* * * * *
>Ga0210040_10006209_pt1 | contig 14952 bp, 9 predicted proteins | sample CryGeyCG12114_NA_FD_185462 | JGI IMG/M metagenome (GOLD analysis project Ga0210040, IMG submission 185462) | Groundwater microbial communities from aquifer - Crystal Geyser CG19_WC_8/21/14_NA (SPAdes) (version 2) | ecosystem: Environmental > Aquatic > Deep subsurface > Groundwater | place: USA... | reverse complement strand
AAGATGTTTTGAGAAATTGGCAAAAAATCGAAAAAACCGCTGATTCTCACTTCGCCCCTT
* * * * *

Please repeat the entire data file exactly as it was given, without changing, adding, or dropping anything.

>Ga0210040_10006209_pt1 | contig 14952 bp, 9 predicted proteins | sample CryGeyCG12114_NA_FD_185462 | JGI IMG/M metagenome (GOLD analysis project Ga0210040, IMG submission 185462) | Groundwater microbial communities from aquifer - Crystal Geyser CG19_WC_8/21/14_NA (SPAdes) (version 2) | ecosystem: Environmental > Aquatic > Deep subsurface > Groundwater | place: USA... | reverse complement strand
AAGATGTTTTGAGAAATTGGCAAAAAATCGAAAAAACCGCTGATTCTCACTTCGCCCCTT